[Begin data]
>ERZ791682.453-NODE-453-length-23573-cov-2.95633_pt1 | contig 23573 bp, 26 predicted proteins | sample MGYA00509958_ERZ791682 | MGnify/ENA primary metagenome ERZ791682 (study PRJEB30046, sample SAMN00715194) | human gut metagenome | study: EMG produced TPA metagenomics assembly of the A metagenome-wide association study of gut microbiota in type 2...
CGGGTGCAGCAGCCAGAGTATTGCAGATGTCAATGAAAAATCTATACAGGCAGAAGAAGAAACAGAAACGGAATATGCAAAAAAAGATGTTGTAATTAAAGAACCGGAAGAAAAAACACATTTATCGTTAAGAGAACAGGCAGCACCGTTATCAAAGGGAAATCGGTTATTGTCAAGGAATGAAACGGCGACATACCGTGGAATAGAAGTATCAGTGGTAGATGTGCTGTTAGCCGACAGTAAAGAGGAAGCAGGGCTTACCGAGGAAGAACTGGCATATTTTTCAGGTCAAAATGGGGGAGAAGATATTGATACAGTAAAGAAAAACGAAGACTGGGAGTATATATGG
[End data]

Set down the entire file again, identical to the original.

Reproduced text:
>ERZ791682.453-NODE-453-length-23573-cov-2.95633_pt1 | contig 23573 bp, 26 predicted proteins | sample MGYA00509958_ERZ791682 | MGnify/ENA primary metagenome ERZ791682 (study PRJEB30046, sample SAMN00715194) | human gut metagenome | study: EMG produced TPA metagenomics assembly of the A metagenome-wide association study of gut microbiota in type 2...
CGGGTGCAGCAGCCAGAGTATTGCAGATGTCAATGAAAAATCTATACAGGCAGAAGAAGAAACAGAAACGGAATATGCAAAAAAAGATGTTGTAATTAAAGAACCGGAAGAAAAAACACATTTATCGTTAAGAGAACAGGCAGCACCGTTATCAAAGGGAAATCGGTTATTGTCAAGGAATGAAACGGCGACATACCGTGGAATAGAAGTATCAGTGGTAGATGTGCTGTTAGCCGACAGTAAAGAGGAAGCAGGGCTTACCGAGGAAGAACTGGCATATTTTTCAGGTCAAAATGGGGGAGAAGATATTGATACAGTAAAGAAAAACGAAGACTGGGAGTATATATGG